Barack Obama has expanded his call for stricter control of the US financial sector into an across-the-board attack on the laissez- faire economics championed by Ronald Reagan, pursued by President George Bush for the past eight years, and embraced by the Republican candidate for the White House, John McCain.
The Democratic presidential candidate said he was not blaming Mr McCain in person for "the most serious financial crisis since the Great Depression" , but "the economic philosophy he subscribes to," based on tax cuts for the wealthy and the habit of "ignoring economic problems until they spiralled into crises".
During the Bush years, that philosophy insisted that "even commonsense regulations are unneccessary and unwise", with the result that the administration had sat on its hands as problems turned into crises - the latest being the convulsions on Wall Street.
Whatever its ultimate consequences, the crisis now shaking Wall Street seems bound to lead to greater federal government regulation of the financial sector, whoever wins the presidency in November.
And while the political fallout of the turmoil was not immediately clear, the more painful the effects of the upheavals on the wider economy the greater the impact will be on the election campaigns.
On past precedent, the crisis should work to the advantage of the Democrats, as the party out of power and thus not "responsible" for the crisis - and as the party with the reputation of having the economic interests of ordinary Americans at heart, rather than a favoured few.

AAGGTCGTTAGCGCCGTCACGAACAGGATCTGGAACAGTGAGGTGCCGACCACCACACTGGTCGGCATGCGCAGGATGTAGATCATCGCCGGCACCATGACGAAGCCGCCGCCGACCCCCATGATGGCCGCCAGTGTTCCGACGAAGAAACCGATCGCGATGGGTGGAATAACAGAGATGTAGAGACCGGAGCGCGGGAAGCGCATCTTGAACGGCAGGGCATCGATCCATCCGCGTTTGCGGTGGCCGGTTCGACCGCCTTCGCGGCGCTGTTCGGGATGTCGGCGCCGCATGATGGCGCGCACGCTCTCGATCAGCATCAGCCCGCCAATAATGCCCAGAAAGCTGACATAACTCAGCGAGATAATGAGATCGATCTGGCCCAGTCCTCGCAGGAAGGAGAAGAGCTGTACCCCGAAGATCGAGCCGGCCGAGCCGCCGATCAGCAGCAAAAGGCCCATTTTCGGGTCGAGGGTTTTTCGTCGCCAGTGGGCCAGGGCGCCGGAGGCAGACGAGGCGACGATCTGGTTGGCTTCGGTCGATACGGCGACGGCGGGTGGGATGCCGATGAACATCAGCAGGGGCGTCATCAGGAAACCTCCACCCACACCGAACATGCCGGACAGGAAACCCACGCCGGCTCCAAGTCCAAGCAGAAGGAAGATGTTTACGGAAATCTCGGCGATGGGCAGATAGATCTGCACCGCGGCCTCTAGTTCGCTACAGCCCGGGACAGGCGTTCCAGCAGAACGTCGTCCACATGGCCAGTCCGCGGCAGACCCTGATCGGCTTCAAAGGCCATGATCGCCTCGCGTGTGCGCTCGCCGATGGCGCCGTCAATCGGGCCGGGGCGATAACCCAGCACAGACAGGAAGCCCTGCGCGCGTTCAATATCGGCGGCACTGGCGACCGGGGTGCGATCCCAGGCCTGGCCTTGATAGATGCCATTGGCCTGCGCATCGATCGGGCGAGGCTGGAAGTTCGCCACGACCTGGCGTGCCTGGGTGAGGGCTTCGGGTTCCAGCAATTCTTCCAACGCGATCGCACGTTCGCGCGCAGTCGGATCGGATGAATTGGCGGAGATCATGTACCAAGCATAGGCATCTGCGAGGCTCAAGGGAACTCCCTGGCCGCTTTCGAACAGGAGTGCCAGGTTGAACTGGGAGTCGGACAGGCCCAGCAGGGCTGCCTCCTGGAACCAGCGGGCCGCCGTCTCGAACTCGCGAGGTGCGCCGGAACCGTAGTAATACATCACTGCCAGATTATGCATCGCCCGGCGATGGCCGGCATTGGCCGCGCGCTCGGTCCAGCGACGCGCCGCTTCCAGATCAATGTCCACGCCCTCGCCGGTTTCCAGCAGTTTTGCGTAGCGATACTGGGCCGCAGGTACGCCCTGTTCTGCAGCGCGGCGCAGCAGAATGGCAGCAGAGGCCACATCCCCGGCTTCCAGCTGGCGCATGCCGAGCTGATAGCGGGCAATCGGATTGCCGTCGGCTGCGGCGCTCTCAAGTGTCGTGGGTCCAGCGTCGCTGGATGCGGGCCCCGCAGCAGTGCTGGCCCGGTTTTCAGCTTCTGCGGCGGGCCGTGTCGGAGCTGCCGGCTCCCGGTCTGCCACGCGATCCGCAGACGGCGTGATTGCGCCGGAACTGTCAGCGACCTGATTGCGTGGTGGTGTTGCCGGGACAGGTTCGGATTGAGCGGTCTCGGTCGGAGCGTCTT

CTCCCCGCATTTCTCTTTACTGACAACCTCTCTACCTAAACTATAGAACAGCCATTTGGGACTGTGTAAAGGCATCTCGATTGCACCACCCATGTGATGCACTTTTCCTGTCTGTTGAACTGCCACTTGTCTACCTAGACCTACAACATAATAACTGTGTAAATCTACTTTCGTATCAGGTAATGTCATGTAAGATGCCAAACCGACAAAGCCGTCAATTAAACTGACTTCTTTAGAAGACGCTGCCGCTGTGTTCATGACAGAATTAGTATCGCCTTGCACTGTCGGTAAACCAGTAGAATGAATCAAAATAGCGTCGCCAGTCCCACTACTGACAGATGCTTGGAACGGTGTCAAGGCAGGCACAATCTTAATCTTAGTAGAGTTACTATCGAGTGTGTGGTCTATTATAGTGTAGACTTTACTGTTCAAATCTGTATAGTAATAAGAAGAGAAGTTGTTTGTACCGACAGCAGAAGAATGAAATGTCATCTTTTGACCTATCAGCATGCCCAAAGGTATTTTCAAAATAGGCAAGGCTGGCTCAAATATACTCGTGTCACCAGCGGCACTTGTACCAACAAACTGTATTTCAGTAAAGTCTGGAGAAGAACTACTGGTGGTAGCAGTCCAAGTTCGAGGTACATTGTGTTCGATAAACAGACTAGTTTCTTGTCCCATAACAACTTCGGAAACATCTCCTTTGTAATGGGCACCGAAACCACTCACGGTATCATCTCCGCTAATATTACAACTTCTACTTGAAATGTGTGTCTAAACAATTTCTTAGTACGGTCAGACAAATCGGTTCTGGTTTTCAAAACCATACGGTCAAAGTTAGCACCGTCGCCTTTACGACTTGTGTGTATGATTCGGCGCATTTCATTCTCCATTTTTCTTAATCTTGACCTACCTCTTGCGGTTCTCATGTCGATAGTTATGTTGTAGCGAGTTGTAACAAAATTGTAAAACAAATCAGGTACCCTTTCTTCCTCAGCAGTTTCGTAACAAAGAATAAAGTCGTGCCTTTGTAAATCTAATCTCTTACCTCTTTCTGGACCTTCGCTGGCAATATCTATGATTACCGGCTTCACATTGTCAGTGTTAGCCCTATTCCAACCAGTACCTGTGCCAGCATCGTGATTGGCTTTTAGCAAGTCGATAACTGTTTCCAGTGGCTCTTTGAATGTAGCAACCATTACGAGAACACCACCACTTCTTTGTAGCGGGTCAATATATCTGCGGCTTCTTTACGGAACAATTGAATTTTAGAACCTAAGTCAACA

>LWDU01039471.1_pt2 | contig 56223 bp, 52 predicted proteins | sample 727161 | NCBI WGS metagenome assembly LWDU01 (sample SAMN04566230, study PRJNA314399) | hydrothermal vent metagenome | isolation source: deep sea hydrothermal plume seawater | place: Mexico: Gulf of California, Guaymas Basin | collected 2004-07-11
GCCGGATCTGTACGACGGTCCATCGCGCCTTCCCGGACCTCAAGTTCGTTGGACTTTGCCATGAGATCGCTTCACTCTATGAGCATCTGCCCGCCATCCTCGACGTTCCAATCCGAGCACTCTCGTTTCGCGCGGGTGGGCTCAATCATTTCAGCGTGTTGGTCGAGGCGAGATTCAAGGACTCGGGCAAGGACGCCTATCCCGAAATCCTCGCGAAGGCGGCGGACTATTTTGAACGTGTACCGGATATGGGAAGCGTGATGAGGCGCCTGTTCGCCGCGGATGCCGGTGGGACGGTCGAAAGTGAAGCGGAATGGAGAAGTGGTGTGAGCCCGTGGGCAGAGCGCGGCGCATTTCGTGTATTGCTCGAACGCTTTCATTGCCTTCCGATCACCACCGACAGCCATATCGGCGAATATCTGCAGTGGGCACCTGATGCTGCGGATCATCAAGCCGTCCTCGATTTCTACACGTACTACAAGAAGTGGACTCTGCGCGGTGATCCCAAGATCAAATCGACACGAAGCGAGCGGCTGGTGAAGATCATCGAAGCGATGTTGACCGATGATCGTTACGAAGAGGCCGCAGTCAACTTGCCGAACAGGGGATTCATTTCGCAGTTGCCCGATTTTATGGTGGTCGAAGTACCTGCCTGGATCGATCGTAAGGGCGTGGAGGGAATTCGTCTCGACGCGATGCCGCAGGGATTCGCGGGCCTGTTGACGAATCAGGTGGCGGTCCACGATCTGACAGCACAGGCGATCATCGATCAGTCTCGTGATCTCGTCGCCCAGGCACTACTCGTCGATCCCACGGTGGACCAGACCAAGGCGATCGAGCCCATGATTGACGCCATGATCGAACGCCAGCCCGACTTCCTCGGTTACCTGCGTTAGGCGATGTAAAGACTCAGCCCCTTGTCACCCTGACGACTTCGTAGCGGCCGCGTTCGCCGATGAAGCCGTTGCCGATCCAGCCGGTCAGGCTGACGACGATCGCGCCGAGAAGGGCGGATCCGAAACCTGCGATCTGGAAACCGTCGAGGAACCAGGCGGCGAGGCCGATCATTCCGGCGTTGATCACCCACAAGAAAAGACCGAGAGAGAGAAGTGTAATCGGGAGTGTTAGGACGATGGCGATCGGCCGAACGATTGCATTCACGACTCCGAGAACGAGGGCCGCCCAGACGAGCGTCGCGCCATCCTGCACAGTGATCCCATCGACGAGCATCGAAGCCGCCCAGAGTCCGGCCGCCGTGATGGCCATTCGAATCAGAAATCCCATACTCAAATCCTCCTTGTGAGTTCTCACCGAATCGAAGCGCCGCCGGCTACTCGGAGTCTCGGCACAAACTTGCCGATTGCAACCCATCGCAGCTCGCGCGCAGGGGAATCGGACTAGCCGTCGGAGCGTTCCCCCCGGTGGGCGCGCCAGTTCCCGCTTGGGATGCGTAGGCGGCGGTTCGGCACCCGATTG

However, as much as Mr McCain's handlers like to project him as an anti-establishment rebel, the Republicans have always been seen as the party of corporate America and of Wall Street, for whose current plight public sympathy is zero. With both campaigns now under pressure to produce detailed plans to tackle the crisis, the Arizona senator's admission that economic matters were not his strong suit may also come back to haunt him.
Even before the demise of Lehman Brothers, both candidates had come out against a federal bailout for the stricken investment bank, arguing the notion of "moral hazard" must be returned to financial markets.
But trapped between his support of most of Mr Bush's policies, including the $1.6 trillion of tax cuts, and his need to distance himself from a desperately unpopular administration, Mr McCain confined his fire to the excesses of the banks and investment houses, leaving the sharper attack to his Democrat rival.
The Lehman bankruptcy, Mr McCain said, was but "the …